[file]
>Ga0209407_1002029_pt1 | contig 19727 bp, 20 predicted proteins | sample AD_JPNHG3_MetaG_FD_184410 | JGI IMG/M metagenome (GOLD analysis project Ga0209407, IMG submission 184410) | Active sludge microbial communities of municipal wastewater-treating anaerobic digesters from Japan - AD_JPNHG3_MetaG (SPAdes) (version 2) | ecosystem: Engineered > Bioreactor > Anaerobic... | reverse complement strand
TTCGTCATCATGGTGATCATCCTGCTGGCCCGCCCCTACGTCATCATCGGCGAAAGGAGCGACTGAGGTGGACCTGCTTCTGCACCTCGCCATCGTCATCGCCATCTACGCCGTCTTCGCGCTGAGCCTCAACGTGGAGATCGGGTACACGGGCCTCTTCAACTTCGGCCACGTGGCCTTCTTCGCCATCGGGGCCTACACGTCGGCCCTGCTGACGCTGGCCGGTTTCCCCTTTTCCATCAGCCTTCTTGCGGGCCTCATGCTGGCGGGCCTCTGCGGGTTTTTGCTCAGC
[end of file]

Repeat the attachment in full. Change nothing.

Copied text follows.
>Ga0209407_1002029_pt1 | contig 19727 bp, 20 predicted proteins | sample AD_JPNHG3_MetaG_FD_184410 | JGI IMG/M metagenome (GOLD analysis project Ga0209407, IMG submission 184410) | Active sludge microbial communities of municipal wastewater-treating anaerobic digesters from Japan - AD_JPNHG3_MetaG (SPAdes) (version 2) | ecosystem: Engineered > Bioreactor > Anaerobic... | reverse complement strand
TTCGTCATCATGGTGATCATCCTGCTGGCCCGCCCCTACGTCATCATCGGCGAAAGGAGCGACTGAGGTGGACCTGCTTCTGCACCTCGCCATCGTCATCGCCATCTACGCCGTCTTCGCGCTGAGCCTCAACGTGGAGATCGGGTACACGGGCCTCTTCAACTTCGGCCACGTGGCCTTCTTCGCCATCGGGGCCTACACGTCGGCCCTGCTGACGCTGGCCGGTTTCCCCTTTTCCATCAGCCTTCTTGCGGGCCTCATGCTGGCGGGCCTCTGCGGGTTTTTGCTCAGC